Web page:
McDowell Awarded Sloan Fellowship
Four Georgia Tech faculty members, including one from the George W. Woodruff School of Mechanical Engineering, have been awarded research fellowships from the Alfred P. Sloan Foundation. The fellowships, awarded yearly since 1955, honor early-career scholars whose achievements mark them as among the most promising researchers in their fields.
“Sloan Research Fellows are the best young scientists working today,” says Adam F. Falk, president of the Sloan Foundation. “Sloan Fellows stand out for their creativity, for their hard work, for the importance of the issues they tackle and the energy and innovation with which they tackle them. To be a Sloan Fellow is to be in the vanguard of 21st-century science.”
Past Sloan Research Fellows include many towering figures in the history of science, including physicists Richard Feynman and Murray Gell-Mann, and game theorist John Nash. Forty-seven fellows have received a Nobel Prize in their respective field, 17 have won the Fields Medal in mathematics, 69 have received the National Medal of Science and 18 have won the John Bates Clark Medal in economics, including every winner since 2007.
The new Sloan Fellows from Georgia Tech and Emory are:
Eva Dyer is an assistant professor in the Wallace H. Coulter Department of Biomedical Engineering at Georgia Tech and Emory University. She holds a Ph.D. in electrical and computer engineering from Rice University.
Dyer’s research interests lie at the intersection of machine learning, optimization and neuroscience. Her lab develops computational methods for discovering principles that govern the organization and structure of the brain, as well as methods for integrating multi-modal datasets to reveal the link between neural structure and function.
Matthew McDowell is an assistant professor in the George W. Woodruff School of Mechanical Engineering and the School of Materials Science and Engineering. His research focuses on understanding how materials for energy storage and electronic devices change, transform and degrade during operation. He holds a Ph.D. from the Department of Materials Science and Engineering at Stanford University.
His research group uses situ experimental techniques to probe materials transformations under realistic conditions. The fundamental scientific advances made by the group guide the engineering of materials for breakthrough new devices. Current projects in the group are focused on 1) electrode materials for alkali ion batteries, 2) materials for solid-state batteries, 3) interfaces in chalcogenide materials for electronics and catalysis and 4) new methods for creating nanostructured metals.
Chethan Pandarinath is an assistant professor in the Wallace H. Coulter Department of Biomedical Engineering and in Emory’s Department of Neurosurgery as well as the Emory Neuromodulation Technology Innovation Center. Pandarinath also leads the Emory and Georgia Tech Systems Neural Engineering Lab. He holds a Ph.D. in electrical engineering from Cornell University.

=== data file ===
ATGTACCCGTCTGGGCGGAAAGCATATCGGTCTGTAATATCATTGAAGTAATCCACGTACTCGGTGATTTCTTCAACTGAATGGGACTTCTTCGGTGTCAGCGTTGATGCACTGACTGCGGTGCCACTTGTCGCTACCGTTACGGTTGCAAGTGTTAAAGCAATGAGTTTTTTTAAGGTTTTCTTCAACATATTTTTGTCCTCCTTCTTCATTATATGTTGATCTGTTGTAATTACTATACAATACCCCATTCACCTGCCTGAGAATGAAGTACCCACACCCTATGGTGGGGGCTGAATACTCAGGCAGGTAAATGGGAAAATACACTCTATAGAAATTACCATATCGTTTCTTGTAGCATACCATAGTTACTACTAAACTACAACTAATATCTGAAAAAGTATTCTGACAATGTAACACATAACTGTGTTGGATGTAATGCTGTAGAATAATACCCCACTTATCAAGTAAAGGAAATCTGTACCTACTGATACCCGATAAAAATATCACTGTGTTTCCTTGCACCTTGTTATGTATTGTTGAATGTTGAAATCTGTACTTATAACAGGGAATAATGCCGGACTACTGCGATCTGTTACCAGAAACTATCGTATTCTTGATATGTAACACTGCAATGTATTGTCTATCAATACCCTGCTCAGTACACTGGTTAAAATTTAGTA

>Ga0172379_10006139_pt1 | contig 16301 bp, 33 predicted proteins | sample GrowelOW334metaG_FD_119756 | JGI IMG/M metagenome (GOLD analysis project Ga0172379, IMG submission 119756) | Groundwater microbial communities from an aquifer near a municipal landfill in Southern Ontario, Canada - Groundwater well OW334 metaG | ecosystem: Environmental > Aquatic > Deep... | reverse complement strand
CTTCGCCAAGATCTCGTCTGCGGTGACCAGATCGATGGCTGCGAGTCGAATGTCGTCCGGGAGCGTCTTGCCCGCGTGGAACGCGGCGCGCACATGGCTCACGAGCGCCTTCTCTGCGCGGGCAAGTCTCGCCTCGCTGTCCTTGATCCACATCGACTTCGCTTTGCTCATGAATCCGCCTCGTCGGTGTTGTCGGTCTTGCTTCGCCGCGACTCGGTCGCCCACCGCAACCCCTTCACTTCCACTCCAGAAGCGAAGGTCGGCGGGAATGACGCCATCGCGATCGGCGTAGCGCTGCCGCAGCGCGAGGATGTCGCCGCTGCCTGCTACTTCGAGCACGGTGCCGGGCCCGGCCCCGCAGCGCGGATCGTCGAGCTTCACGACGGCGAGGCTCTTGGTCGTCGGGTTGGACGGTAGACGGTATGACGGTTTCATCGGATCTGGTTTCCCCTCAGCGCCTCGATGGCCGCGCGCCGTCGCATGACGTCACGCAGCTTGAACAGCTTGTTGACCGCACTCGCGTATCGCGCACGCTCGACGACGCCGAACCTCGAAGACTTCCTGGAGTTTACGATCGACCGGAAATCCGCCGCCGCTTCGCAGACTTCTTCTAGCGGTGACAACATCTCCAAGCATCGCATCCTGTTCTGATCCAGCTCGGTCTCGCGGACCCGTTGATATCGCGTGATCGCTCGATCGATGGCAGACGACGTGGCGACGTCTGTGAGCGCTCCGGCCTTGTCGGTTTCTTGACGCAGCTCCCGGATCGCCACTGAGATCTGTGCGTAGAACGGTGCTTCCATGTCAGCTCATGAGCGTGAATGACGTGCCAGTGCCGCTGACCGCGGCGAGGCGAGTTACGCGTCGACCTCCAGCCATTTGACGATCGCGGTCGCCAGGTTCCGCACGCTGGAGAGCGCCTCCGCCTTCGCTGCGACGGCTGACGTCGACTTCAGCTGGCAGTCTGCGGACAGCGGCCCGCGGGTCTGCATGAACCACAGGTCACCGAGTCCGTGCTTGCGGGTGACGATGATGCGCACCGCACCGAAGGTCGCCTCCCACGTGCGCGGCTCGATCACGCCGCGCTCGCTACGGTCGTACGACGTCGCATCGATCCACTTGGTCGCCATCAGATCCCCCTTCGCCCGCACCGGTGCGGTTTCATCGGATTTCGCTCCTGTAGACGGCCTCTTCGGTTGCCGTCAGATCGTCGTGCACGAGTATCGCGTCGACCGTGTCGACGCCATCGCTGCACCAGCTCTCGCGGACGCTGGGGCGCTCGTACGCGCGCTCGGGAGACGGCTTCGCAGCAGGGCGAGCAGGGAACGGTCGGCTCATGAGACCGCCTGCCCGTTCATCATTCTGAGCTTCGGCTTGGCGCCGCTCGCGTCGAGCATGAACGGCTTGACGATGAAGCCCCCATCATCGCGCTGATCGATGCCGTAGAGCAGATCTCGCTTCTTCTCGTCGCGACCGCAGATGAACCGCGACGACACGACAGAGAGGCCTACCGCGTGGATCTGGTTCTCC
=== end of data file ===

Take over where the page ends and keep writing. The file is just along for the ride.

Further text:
Pandarinath and an Emory-Georgia Tech team, including biomedical engineers, neurosurgeons and neurologists, are working to better understand how large networks of neurons in the brain encode information and control behavior by using sophisticated methods from the fields of artificial intelligence and machine learning. In studying the activity of these brain networks, Pandarinath’s team hopes to design new brain-machine interface technologies to help restore movement to people who are paralyzed, including those affected by spinal cord injury and stroke, and by Parkinson’s disease and ALS.
Konstantin Tikhomirov is an assistant professor in the School of Mathematics whose work is at the intersection of asymptotic geometric analysis and random matrix theory. He studies the geometry of high-dimensional convex sets with the help of probabilistic tools and using random linear operators, and the spectral distribution of random matrices by applying methods from discrete geometry. He holds a Ph.D. in mathematics from the University of Alberta.
His research directions have multiple connections with applied science, in particular, for numerical analysis of large systems of linear equations, modeling communication networks and studying certain physical systems with large numbers of particles.
Valued not only for their prestige, Sloan Research Fellowships are a highly flexible source of research support. Funds may be spent in any way a fellow deems will best advance his or her work. Drawn this year from 57 colleges and universities in the United States and Canada, the 2019 Sloan Research Fellows represent a diverse array of research interests.
Open to scholars in eight scientific and technical fields — chemistry, computer science, economics, mathematics, computational and evolutionary molecular biology, neuroscience, ocean sciences and physics — the Sloan Research Fellowships are awarded in close coordination with the scientific community. Candidates must be nominated by their fellow scientists, and winning fellows are selected by independent panels of senior scholars on the basis of a candidate’s research accomplishments, creativity and potential to become a leader in his or her field. Winners receive a two-year, $70,000 fellowship to further their research.
The Alfred P. Sloan Foundation is a philanthropic, not-for-profit grant making institution based in New York City. Established in 1934 by Alfred Pritchard Sloan Jr., then-president and CEO of the General Motors Corporation, the Foundation makes grants in support of original research and education in science, technology, engineering, mathematics and economics.
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